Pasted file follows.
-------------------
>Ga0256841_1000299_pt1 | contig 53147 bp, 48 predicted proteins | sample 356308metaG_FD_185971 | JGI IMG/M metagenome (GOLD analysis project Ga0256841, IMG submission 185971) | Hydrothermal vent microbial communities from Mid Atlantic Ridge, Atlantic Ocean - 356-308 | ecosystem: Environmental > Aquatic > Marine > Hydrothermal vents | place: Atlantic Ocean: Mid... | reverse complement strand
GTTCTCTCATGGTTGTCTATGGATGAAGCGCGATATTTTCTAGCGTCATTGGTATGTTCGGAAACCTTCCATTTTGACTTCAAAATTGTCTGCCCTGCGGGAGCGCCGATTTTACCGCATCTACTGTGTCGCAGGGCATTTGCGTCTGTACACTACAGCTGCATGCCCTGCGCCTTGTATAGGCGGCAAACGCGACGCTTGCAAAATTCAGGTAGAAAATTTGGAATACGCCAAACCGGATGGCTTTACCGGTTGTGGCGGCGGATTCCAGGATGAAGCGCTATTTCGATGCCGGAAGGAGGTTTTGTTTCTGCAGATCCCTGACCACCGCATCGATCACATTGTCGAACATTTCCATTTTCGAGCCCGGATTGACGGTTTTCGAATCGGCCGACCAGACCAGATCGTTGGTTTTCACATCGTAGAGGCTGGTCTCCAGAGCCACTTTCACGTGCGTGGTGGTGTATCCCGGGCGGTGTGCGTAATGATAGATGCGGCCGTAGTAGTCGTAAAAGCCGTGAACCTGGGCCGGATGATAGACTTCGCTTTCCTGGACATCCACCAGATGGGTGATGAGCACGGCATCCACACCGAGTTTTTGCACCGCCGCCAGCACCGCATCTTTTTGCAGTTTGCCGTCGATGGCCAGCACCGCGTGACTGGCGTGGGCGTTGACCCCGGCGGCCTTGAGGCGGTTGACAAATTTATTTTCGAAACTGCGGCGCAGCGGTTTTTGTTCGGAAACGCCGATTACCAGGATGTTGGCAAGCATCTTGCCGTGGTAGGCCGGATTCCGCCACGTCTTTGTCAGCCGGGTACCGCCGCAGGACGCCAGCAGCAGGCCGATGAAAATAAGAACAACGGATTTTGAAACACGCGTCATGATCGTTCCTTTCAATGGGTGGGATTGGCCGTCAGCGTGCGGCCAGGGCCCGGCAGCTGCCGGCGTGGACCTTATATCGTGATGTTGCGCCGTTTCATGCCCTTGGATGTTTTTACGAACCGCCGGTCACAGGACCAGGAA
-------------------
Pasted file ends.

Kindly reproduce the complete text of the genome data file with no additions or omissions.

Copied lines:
>Ga0256841_1000299_pt1 | contig 53147 bp, 48 predicted proteins | sample 356308metaG_FD_185971 | JGI IMG/M metagenome (GOLD analysis project Ga0256841, IMG submission 185971) | Hydrothermal vent microbial communities from Mid Atlantic Ridge, Atlantic Ocean - 356-308 | ecosystem: Environmental > Aquatic > Marine > Hydrothermal vents | place: Atlantic Ocean: Mid... | reverse complement strand
GTTCTCTCATGGTTGTCTATGGATGAAGCGCGATATTTTCTAGCGTCATTGGTATGTTCGGAAACCTTCCATTTTGACTTCAAAATTGTCTGCCCTGCGGGAGCGCCGATTTTACCGCATCTACTGTGTCGCAGGGCATTTGCGTCTGTACACTACAGCTGCATGCCCTGCGCCTTGTATAGGCGGCAAACGCGACGCTTGCAAAATTCAGGTAGAAAATTTGGAATACGCCAAACCGGATGGCTTTACCGGTTGTGGCGGCGGATTCCAGGATGAAGCGCTATTTCGATGCCGGAAGGAGGTTTTGTTTCTGCAGATCCCTGACCACCGCATCGATCACATTGTCGAACATTTCCATTTTCGAGCCCGGATTGACGGTTTTCGAATCGGCCGACCAGACCAGATCGTTGGTTTTCACATCGTAGAGGCTGGTCTCCAGAGCCACTTTCACGTGCGTGGTGGTGTATCCCGGGCGGTGTGCGTAATGATAGATGCGGCCGTAGTAGTCGTAAAAGCCGTGAACCTGGGCCGGATGATAGACTTCGCTTTCCTGGACATCCACCAGATGGGTGATGAGCACGGCATCCACACCGAGTTTTTGCACCGCCGCCAGCACCGCATCTTTTTGCAGTTTGCCGTCGATGGCCAGCACCGCGTGACTGGCGTGGGCGTTGACCCCGGCGGCCTTGAGGCGGTTGACAAATTTATTTTCGAAACTGCGGCGCAGCGGTTTTTGTTCGGAAACGCCGATTACCAGGATGTTGGCAAGCATCTTGCCGTGGTAGGCCGGATTCCGCCACGTCTTTGTCAGCCGGGTACCGCCGCAGGACGCCAGCAGCAGGCCGATGAAAATAAGAACAACGGATTTTGAAACACGCGTCATGATCGTTCCTTTCAATGGGTGGGATTGGCCGTCAGCGTGCGGCCAGGGCCCGGCAGCTGCCGGCGTGGACCTTATATCGTGATGTTGCGCCGTTTCATGCCCTTGGATGTTTTTACGAACCGCCGGTCACAGGACCAGGAA